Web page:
On the other hand, as I have argued elsewhere, even novel and unusual theatrical developments, such as those of Dmitry Krymov’s Laboratory, continue to employ the basic features of dramatic form, although in non-standard ways.’23  If this is true, then Aristotle’s basic terminology should be capable of providing ways to understand them. Furthermore, there should be no need to change the standard vocabulary or other means of coming to terms with such plays/productions. The degree of involvedness is without doubt greater than with more conventional stage works, but the danger of being ‘out of sync’ with contemporary mentality is a worse problem.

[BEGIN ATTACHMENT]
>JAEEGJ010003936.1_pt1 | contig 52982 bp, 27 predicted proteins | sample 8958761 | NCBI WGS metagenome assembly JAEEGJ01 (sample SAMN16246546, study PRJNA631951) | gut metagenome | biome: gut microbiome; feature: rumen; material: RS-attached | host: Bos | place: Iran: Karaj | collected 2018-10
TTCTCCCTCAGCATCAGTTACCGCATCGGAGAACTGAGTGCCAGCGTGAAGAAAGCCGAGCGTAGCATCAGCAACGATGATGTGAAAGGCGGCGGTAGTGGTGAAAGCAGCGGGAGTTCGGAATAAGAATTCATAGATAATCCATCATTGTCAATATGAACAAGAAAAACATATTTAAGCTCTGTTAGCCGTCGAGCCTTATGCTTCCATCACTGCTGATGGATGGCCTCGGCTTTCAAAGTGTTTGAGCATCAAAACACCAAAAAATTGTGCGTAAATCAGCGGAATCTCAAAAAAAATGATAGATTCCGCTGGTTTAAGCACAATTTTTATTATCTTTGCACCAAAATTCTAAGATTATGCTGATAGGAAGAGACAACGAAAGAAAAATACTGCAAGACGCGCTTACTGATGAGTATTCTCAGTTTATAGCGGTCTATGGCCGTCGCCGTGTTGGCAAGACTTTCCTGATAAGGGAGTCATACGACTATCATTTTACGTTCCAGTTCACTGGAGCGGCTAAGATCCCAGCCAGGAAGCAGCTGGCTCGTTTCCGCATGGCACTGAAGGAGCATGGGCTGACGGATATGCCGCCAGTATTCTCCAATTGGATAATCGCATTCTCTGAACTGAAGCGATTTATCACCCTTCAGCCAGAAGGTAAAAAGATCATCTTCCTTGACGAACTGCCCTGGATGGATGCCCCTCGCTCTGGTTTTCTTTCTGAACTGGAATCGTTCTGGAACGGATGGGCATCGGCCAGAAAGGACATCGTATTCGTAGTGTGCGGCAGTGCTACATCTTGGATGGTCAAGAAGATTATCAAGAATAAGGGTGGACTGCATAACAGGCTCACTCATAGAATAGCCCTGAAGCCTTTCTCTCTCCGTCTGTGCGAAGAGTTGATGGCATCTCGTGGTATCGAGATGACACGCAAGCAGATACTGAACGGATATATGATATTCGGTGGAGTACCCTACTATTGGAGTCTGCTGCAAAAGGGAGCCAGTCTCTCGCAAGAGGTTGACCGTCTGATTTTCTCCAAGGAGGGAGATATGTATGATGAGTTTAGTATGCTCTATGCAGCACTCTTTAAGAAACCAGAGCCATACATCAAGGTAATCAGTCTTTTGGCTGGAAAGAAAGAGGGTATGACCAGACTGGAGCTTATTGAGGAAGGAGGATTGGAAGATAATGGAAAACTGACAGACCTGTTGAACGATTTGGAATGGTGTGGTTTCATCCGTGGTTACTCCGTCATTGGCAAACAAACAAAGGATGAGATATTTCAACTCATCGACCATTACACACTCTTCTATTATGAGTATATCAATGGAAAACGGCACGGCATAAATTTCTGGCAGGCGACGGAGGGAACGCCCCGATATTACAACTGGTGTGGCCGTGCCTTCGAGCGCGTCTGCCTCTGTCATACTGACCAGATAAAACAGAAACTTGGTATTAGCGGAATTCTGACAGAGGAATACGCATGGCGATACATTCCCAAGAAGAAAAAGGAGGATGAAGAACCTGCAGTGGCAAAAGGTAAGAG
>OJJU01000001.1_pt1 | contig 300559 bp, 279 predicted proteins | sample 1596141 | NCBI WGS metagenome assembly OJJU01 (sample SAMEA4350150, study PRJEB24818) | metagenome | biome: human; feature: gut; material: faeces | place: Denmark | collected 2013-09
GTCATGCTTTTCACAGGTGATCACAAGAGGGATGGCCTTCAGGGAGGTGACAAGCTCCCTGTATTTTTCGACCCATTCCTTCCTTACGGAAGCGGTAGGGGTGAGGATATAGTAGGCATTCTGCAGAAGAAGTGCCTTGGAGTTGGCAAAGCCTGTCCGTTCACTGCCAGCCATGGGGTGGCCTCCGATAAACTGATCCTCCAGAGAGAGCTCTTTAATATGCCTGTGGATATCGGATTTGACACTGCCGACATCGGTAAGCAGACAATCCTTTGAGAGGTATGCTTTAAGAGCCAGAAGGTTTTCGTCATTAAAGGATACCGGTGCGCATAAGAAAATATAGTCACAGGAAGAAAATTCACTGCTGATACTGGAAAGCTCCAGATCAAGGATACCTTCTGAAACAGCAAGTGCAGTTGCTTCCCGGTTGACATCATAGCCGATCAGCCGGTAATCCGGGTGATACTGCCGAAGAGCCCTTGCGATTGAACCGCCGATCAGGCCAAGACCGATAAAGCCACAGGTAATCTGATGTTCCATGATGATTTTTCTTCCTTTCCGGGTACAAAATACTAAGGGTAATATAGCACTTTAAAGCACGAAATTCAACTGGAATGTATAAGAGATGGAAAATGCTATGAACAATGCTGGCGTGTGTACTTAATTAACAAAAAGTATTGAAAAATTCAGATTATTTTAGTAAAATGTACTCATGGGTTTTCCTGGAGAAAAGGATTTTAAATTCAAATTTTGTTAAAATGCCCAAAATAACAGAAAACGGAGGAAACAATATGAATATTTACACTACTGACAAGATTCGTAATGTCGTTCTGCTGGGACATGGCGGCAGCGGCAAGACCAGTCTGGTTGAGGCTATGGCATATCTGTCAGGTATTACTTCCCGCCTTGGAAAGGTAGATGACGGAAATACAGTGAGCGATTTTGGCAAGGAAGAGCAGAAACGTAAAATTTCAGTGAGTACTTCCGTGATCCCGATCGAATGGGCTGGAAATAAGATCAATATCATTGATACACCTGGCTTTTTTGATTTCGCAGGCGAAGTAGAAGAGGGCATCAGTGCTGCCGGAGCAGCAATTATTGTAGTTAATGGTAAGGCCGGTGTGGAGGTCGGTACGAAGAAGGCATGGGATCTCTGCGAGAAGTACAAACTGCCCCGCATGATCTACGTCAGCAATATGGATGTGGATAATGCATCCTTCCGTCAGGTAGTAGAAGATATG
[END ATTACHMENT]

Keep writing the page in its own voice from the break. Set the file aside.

As is well known, Aristotle’s Poetics privileged plot as the ‘first principle and, as it were, the soul’ of drama and, by logical extension, the soul of production as well.’24 And plot, it will be remembered, was for Aristotle not simply a mechanical engineering of events so as to produce entertainments, but a special arrangement of those events in such a way as to express a ‘complete action’. This complete action Francis Fergusson explained as ‘the movement of the psyche toward the object of its desire’, which is the source of the play/production’s internal unity and therefore its artistic significance.25 In those plays Aristotle knew, all the other elements of theatre derived their distinctiveness from that of plot, and their kinship to plot determined the order of their importance in the dramatic work/production as a whole. Accordingly, plot begets character, which begets idea, which begets dialogue, which begets spectacle (production values), which begets ‘music’ (tempo/rhythm/mood).’26 It is not hard to see how the balance among these elements (the style of the play/production) has varied greatly over time. Sometimes leaning more toward character (Chekhov, Williams), or toward idea (Brecht, Pinter, Asian theatre), or toward language (Shakespeare, Shaw), or toward music (tempo-rhythm-mood) (Maeterlinck, Eliot, musicals and opera). Moreover, the underlying principles of the Independent Theatre Movement (Theatre-Libre, Freie Buhne, Moscow Art Theatre, Theatre de l’Oeuvre, and many others since then) were based on a ratio of formal elements intentionally different from that advocated by Aristotle.